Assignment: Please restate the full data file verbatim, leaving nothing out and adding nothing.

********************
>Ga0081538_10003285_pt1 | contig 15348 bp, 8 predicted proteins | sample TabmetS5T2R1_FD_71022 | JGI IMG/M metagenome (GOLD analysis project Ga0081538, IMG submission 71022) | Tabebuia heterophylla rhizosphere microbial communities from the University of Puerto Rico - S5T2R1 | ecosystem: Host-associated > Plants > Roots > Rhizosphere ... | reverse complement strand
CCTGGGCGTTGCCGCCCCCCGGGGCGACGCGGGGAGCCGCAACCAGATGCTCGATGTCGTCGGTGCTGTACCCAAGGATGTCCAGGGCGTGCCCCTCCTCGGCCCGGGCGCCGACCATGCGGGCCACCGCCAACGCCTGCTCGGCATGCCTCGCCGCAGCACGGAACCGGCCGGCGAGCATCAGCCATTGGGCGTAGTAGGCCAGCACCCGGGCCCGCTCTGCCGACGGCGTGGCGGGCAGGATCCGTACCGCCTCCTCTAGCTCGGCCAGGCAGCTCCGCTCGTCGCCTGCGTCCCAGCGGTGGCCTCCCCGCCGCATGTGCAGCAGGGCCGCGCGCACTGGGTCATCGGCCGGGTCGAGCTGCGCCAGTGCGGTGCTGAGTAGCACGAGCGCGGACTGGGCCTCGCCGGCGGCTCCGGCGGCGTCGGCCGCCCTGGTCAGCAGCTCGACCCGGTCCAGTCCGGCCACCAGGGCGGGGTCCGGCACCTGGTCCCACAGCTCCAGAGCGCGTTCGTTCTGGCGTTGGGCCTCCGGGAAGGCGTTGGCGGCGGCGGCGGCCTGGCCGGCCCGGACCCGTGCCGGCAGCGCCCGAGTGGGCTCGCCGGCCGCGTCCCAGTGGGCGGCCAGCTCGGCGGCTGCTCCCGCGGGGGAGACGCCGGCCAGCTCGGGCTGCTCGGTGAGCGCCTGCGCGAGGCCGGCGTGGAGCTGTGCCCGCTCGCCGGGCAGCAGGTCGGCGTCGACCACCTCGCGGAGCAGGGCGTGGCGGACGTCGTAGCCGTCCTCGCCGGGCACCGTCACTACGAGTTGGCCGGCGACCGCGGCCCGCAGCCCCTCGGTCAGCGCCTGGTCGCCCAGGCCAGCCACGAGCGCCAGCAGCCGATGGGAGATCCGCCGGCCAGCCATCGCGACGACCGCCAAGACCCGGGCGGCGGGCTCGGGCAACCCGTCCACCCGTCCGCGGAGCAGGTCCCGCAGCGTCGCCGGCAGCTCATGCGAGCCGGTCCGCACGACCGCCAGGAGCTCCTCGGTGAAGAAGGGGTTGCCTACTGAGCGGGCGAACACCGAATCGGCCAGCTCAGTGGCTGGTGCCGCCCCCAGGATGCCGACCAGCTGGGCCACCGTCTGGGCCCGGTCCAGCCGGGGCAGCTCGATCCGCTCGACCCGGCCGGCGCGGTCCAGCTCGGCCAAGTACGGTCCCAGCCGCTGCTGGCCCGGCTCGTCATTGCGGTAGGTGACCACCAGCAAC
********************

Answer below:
>Ga0081538_10003285_pt1 | contig 15348 bp, 8 predicted proteins | sample TabmetS5T2R1_FD_71022 | JGI IMG/M metagenome (GOLD analysis project Ga0081538, IMG submission 71022) | Tabebuia heterophylla rhizosphere microbial communities from the University of Puerto Rico - S5T2R1 | ecosystem: Host-associated > Plants > Roots > Rhizosphere ... | reverse complement strand
CCTGGGCGTTGCCGCCCCCCGGGGCGACGCGGGGAGCCGCAACCAGATGCTCGATGTCGTCGGTGCTGTACCCAAGGATGTCCAGGGCGTGCCCCTCCTCGGCCCGGGCGCCGACCATGCGGGCCACCGCCAACGCCTGCTCGGCATGCCTCGCCGCAGCACGGAACCGGCCGGCGAGCATCAGCCATTGGGCGTAGTAGGCCAGCACCCGGGCCCGCTCTGCCGACGGCGTGGCGGGCAGGATCCGTACCGCCTCCTCTAGCTCGGCCAGGCAGCTCCGCTCGTCGCCTGCGTCCCAGCGGTGGCCTCCCCGCCGCATGTGCAGCAGGGCCGCGCGCACTGGGTCATCGGCCGGGTCGAGCTGCGCCAGTGCGGTGCTGAGTAGCACGAGCGCGGACTGGGCCTCGCCGGCGGCTCCGGCGGCGTCGGCCGCCCTGGTCAGCAGCTCGACCCGGTCCAGTCCGGCCACCAGGGCGGGGTCCGGCACCTGGTCCCACAGCTCCAGAGCGCGTTCGTTCTGGCGTTGGGCCTCCGGGAAGGCGTTGGCGGCGGCGGCGGCCTGGCCGGCCCGGACCCGTGCCGGCAGCGCCCGAGTGGGCTCGCCGGCCGCGTCCCAGTGGGCGGCCAGCTCGGCGGCTGCTCCCGCGGGGGAGACGCCGGCCAGCTCGGGCTGCTCGGTGAGCGCCTGCGCGAGGCCGGCGTGGAGCTGTGCCCGCTCGCCGGGCAGCAGGTCGGCGTCGACCACCTCGCGGAGCAGGGCGTGGCGGACGTCGTAGCCGTCCTCGCCGGGCACCGTCACTACGAGTTGGCCGGCGACCGCGGCCCGCAGCCCCTCGGTCAGCGCCTGGTCGCCCAGGCCAGCCACGAGCGCCAGCAGCCGATGGGAGATCCGCCGGCCAGCCATCGCGACGACCGCCAAGACCCGGGCGGCGGGCTCGGGCAACCCGTCCACCCGTCCGCGGAGCAGGTCCCGCAGCGTCGCCGGCAGCTCATGCGAGCCGGTCCGCACGACCGCCAGGAGCTCCTCGGTGAAGAAGGGGTTGCCTACTGAGCGGGCGAACACCGAATCGGCCAGCTCAGTGGCTGGTGCCGCCCCCAGGATGCCGACCAGCTGGGCCACCGTCTGGGCCCGGTCCAGCCGGGGCAGCTCGATCCGCTCGACCCGGCCGGCGCGGTCCAGCTCGGCCAAGTACGGTCCCAGCCGCTGCTGGCCCGGCTCGTCATTGCGGTAGGTGACCACCAGCAAC